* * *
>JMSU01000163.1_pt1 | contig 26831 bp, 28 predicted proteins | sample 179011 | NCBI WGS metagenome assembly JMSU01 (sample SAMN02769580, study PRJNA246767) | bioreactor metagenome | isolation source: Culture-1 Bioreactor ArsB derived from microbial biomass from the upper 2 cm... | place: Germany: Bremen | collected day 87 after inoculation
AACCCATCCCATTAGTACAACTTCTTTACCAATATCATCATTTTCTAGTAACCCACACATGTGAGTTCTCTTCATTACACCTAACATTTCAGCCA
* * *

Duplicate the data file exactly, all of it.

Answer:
>JMSU01000163.1_pt1 | contig 26831 bp, 28 predicted proteins | sample 179011 | NCBI WGS metagenome assembly JMSU01 (sample SAMN02769580, study PRJNA246767) | bioreactor metagenome | isolation source: Culture-1 Bioreactor ArsB derived from microbial biomass from the upper 2 cm... | place: Germany: Bremen | collected day 87 after inoculation
AACCCATCCCATTAGTACAACTTCTTTACCAATATCATCATTTTCTAGTAACCCACACATGTGAGTTCTCTTCATTACACCTAACATTTCAGCCA